Posie Haeger, Featherstone’s director of development, said the master plan aims to preserve the pastoral landscape that helps set Featherstone apart and allows for concerts and other outdoor events in the summer. She noted the pink ribbons marking a stand of cedars where she sat with Ms. Smith at the picnic tables. But for the most part, the rural landscape will remain intact.

“We really don’t want to be cutting trees down,” she said. “So we are trying to find flat areas where we will really do the least damage to the landscape.”

At the base of the hill leading up to the buildings, a large pile of wood sat waiting in front of the outdoor kiln that Sharon Stevens built years ago, and which is still fired up once a year for the public. This year’s firing is scheduled for Sept. 23 to 25. The master plan will not affect the kiln, although several other small structures will come down, including a former caretaker’s cottage and outbuildings to make room for the new pottery studio.

A 10-foot-square chapel, donated by the Rev. John Schule of Edgartown, will stand at the far edge of a field behind the new art barn. The site was marked with stakes and blue ribbons, while a quiver of other stakes marked with “Art Barn” leaned against a big tree at the edge of the field.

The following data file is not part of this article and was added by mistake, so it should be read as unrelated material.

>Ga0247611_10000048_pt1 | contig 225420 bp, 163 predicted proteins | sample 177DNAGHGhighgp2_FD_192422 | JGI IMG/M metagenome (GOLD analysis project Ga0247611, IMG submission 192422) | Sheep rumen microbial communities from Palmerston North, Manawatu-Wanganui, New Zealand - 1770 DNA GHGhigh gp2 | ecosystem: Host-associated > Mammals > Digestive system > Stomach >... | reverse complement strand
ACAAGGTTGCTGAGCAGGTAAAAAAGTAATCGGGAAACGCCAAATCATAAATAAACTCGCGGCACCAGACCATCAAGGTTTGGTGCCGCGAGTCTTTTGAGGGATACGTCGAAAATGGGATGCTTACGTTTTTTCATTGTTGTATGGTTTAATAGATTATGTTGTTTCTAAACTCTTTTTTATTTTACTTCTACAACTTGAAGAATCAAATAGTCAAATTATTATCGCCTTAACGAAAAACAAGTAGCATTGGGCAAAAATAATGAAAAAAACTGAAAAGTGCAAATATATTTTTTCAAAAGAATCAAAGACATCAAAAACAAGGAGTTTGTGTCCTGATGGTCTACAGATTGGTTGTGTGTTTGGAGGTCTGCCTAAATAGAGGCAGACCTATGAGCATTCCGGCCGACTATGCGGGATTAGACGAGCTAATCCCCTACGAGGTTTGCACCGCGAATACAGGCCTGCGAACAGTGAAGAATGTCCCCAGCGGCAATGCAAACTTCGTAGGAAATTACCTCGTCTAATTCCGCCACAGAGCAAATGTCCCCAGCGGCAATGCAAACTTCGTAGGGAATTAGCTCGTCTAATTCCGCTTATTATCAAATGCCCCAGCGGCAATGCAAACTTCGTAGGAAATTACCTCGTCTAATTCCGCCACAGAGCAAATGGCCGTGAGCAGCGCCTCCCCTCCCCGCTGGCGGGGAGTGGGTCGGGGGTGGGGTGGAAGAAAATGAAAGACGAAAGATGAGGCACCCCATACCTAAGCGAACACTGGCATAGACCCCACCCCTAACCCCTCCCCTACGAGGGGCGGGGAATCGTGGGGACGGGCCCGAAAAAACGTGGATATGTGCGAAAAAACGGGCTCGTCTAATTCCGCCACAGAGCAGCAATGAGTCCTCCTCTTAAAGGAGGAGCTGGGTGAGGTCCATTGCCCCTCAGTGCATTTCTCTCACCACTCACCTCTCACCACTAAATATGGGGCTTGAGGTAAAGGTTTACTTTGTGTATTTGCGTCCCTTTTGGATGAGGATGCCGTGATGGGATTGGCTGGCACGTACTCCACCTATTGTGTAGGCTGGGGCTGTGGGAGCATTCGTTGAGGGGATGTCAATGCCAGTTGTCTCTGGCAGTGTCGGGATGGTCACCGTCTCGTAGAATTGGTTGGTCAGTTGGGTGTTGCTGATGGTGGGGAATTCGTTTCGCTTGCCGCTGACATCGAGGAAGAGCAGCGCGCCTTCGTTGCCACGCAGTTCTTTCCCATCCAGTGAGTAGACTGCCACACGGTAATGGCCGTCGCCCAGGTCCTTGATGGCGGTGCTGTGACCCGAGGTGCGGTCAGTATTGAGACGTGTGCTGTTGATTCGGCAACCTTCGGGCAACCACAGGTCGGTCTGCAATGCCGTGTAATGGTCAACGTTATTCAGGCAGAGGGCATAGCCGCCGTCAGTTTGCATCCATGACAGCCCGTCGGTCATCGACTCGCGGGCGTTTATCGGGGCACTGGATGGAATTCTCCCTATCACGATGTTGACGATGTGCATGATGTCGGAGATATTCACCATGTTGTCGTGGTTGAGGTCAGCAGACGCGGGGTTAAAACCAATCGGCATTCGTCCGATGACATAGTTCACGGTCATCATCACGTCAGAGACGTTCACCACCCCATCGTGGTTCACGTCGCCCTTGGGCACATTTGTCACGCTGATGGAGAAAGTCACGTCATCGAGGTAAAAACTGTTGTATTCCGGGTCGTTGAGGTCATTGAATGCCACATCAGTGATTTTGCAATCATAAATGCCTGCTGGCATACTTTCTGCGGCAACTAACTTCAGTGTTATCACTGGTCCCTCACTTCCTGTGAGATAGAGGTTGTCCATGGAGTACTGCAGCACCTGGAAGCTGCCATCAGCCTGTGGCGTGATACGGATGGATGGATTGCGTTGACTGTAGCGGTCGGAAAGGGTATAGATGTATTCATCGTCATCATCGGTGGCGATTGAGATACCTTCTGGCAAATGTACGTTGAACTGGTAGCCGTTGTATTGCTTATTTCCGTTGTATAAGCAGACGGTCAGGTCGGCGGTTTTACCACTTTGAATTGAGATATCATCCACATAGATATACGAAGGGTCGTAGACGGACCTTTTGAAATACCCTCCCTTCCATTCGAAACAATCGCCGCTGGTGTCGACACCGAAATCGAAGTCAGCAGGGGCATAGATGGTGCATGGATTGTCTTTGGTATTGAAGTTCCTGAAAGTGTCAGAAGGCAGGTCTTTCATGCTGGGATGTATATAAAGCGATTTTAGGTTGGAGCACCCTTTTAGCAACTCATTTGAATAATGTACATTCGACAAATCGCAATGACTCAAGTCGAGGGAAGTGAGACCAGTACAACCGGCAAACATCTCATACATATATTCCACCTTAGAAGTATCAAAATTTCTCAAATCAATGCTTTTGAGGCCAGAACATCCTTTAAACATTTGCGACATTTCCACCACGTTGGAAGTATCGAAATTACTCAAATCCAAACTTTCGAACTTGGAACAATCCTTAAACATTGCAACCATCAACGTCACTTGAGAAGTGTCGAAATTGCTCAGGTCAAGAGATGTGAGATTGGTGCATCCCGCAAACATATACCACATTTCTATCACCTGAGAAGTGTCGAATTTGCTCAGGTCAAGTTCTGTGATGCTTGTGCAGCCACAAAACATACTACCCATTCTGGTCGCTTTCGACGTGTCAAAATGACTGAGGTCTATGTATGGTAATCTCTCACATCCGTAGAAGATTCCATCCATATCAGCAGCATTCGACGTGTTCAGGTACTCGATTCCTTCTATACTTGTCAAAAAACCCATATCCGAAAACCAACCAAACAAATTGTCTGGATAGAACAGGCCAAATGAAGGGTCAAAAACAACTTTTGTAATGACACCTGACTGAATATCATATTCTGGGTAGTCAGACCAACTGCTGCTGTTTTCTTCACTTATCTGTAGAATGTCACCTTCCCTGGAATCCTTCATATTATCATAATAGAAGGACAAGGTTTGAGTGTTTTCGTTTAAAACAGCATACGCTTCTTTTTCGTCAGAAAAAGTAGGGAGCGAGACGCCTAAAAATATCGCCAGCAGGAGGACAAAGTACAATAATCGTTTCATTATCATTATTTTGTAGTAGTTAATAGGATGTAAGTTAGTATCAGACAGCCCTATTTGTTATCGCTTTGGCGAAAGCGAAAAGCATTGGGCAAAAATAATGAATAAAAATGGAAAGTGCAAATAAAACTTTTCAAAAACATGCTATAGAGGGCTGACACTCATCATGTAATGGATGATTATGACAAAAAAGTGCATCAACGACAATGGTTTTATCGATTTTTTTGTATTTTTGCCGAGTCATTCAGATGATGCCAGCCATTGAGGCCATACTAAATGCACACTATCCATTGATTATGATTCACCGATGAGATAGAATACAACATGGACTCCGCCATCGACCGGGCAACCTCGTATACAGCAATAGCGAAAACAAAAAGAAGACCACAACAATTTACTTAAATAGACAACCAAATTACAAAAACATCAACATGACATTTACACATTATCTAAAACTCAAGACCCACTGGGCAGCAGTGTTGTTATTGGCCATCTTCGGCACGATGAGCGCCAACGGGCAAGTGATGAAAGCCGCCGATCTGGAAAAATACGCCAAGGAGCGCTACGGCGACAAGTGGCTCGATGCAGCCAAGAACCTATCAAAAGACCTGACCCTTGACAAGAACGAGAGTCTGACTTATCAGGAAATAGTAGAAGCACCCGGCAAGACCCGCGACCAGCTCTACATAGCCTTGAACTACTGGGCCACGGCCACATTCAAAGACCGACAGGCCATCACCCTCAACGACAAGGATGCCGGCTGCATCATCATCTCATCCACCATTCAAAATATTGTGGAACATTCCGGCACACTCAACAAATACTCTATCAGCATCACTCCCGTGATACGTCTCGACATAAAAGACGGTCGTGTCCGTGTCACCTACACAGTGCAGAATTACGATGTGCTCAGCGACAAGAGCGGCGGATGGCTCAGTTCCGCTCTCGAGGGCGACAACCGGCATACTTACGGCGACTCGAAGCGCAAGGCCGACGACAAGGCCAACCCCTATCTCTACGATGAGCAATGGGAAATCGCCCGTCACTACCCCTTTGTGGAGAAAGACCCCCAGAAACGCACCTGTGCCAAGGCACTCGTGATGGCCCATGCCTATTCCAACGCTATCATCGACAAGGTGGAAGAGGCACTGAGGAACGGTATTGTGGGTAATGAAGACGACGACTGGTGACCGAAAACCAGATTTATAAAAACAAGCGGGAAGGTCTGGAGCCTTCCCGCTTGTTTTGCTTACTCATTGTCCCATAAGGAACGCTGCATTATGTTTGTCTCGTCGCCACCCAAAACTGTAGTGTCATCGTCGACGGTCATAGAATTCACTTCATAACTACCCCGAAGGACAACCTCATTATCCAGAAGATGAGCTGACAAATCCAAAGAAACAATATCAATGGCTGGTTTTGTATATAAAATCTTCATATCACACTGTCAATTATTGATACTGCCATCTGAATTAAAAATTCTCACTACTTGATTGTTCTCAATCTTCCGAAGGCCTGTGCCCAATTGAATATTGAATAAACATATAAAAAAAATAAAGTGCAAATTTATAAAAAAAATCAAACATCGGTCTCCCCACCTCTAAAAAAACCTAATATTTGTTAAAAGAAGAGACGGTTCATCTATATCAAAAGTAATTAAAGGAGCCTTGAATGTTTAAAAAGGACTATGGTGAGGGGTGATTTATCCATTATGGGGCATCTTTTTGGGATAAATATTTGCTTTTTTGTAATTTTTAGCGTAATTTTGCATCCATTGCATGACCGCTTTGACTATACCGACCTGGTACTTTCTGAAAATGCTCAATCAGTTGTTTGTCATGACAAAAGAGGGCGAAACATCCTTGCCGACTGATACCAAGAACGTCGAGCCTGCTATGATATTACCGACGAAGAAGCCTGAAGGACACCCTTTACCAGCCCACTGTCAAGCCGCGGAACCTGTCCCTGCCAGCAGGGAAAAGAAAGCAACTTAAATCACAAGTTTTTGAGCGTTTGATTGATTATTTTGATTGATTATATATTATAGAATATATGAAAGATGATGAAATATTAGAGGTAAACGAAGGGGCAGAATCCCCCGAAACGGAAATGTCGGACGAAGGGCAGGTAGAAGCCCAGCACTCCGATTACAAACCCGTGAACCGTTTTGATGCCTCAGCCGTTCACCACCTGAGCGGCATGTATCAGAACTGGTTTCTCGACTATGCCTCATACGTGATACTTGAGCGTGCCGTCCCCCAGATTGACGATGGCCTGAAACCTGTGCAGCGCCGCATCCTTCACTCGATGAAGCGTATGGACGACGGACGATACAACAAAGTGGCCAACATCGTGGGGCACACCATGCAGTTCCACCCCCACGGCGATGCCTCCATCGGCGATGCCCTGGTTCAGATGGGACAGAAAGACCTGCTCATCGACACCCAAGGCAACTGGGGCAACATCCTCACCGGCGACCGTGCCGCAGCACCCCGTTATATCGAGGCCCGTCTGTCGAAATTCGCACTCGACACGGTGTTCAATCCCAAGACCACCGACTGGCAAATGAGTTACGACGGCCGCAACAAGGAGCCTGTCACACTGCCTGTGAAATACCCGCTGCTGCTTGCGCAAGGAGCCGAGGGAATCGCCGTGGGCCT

Project to renovate campus is under review by MVC. — Alex Elvin

Plans were reshuffled this year when the center learned that a 50-foot buffer was required around a protected special way that runs through the middle of the campus. As a result, the new pottery studio was cited farther up the hill, and an earlier plan to simply expand the existing art barn was scrapped in favor of a new structure. Removing the cottage and outbuildings, along with a small parking area, will also enhance the special way. Plans include four parking spots beside the new pottery studio.

The project returns to the MVC this Thursday following an upbeat a public hearing last week. The center has agreed, among other things, to install denitrifying septic systems for the farmhouse, art barn and pottery studio, and possibly other buildings, depending on whether the total water usage exceeds 152,397 gallons per year.

The project is on a relatvely fast track, at least partly out of necessity since work cannot extend into the summer. Squash Meadow Construction of Oak Bluffs is the general contractor for the project. A modular design by Westchester Modular Homes Inc. of Wingdale, N.Y., will help save time and money, although the gallery portion of the new barn will be built onsite to allow for higher ceilings.

Ms. Smith said that while the buildings may change, the center itself will continue operating as it always has, with small classes, one-on-one instruction, and programs open to the public year-round. She agreed the changes will likely draw new visitors, but sees that as only a side effect of the project.

“It truly is not our intent to double our audience or to double class size,” she said. “It’s really about those who love Featherstone — giving them what we think is the appropriate work environment to do what they love to do.”